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The kind of math that would be necessary to understand papers like [1][2][3][4].

[1]: https://arxiv.org/abs/1703.04933 [2]: https://arxiv.org/abs/1701.07875 [3]: https://arxiv.org/abs/1706.01350 [4]: https://arxiv.org/abs/1512.04860

You should keep in mind that probably none of those machine-learning researchers has studied only math specific to that domain, so their papers are likely to include whatever math they have a background in, plus any new techniques they had to learn to get their results.

That said, everything I saw in the papers you linked was linear algebra, calculus or probability theory plus the usual smattering of background notation and set theory.

Once you have a solid background in those areas, it is likely more productive to look up the specific concepts mentioned in a paper (such as the Kullback-Leibler divergence or the Bellman equation), because by then you are probably too deep in the woods to find one resource that adequately covers all those different directions.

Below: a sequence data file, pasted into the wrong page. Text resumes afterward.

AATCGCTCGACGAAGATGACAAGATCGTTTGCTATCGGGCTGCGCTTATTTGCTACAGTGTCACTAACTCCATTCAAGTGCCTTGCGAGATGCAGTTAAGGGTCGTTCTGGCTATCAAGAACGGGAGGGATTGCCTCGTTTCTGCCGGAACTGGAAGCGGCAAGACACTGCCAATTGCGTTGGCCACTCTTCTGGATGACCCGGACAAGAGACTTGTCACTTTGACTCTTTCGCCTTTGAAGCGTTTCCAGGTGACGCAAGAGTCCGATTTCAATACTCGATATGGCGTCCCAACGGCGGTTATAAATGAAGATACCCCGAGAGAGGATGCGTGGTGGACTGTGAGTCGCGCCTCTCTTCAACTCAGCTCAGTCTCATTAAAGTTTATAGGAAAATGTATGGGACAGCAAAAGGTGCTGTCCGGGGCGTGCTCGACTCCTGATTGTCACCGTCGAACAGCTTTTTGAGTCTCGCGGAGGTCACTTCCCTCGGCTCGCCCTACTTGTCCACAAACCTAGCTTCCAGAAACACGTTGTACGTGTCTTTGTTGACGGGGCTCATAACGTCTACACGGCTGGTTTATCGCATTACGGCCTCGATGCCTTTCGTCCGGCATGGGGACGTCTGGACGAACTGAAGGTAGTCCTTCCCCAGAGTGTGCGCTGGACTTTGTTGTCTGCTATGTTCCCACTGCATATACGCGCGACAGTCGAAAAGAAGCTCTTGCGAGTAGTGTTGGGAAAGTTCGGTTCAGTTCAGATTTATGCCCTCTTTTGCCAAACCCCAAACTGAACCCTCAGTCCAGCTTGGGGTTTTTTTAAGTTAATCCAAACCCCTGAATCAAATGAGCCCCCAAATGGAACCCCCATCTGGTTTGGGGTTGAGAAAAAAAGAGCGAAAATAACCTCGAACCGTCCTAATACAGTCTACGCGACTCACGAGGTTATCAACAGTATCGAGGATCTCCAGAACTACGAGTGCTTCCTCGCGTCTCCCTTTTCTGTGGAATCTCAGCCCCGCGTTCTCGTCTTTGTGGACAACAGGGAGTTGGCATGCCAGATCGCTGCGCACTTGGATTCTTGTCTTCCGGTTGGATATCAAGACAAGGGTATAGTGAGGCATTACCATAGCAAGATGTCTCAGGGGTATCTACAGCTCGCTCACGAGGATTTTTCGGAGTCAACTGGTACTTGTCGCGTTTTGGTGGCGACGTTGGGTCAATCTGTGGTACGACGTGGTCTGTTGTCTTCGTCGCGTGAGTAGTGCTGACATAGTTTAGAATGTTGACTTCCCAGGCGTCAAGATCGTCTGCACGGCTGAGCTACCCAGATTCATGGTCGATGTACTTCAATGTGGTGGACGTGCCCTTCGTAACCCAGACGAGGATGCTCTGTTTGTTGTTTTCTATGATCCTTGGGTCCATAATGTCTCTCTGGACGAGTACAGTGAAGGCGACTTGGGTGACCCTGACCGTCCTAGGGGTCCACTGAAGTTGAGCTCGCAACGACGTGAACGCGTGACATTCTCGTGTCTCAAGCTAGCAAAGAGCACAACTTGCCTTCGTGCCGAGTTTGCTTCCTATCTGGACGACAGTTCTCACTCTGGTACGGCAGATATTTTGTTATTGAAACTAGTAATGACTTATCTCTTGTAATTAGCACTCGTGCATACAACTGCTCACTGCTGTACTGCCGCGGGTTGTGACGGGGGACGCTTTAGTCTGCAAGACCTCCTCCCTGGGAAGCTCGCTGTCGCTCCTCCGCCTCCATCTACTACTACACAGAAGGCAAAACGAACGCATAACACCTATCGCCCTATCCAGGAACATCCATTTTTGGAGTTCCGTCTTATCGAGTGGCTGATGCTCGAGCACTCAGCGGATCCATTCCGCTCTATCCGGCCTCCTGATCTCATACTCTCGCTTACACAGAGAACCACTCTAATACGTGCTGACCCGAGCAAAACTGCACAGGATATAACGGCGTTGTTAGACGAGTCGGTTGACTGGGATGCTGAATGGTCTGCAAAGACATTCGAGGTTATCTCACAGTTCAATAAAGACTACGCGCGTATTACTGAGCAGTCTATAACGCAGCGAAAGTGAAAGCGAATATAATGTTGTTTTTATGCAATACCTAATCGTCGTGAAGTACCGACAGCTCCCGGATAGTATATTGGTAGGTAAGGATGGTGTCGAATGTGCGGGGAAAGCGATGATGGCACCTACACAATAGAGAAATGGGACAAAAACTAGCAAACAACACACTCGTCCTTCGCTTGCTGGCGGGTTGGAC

That's mostly linear algebra, probability theory and calculus. You're going to have a difficult time self-studying all of that if you haven't had much exposure to it.

Books are probably a less efficient method of learning the mathematics if you have targeted subjects you want to learn about. They're typically suited to introductions and breadth-wise coverage of fields, but once you get higher up, "linear algebra" (for example) can get fuzzy with things like abstract algebra. That means you'll end up with several tome-like books to work through which can be productive, but it'll take a while and you'll need to map the material to the applications you're interested in on your own. It's more efficient to develop a good baseline of understanding about a broad subject area, learn the foundational theorems, then move on to the specific areas you need to learn. This is typically doable if you've developed the requisite mathematical maturity overall and if you have learned the "essentials."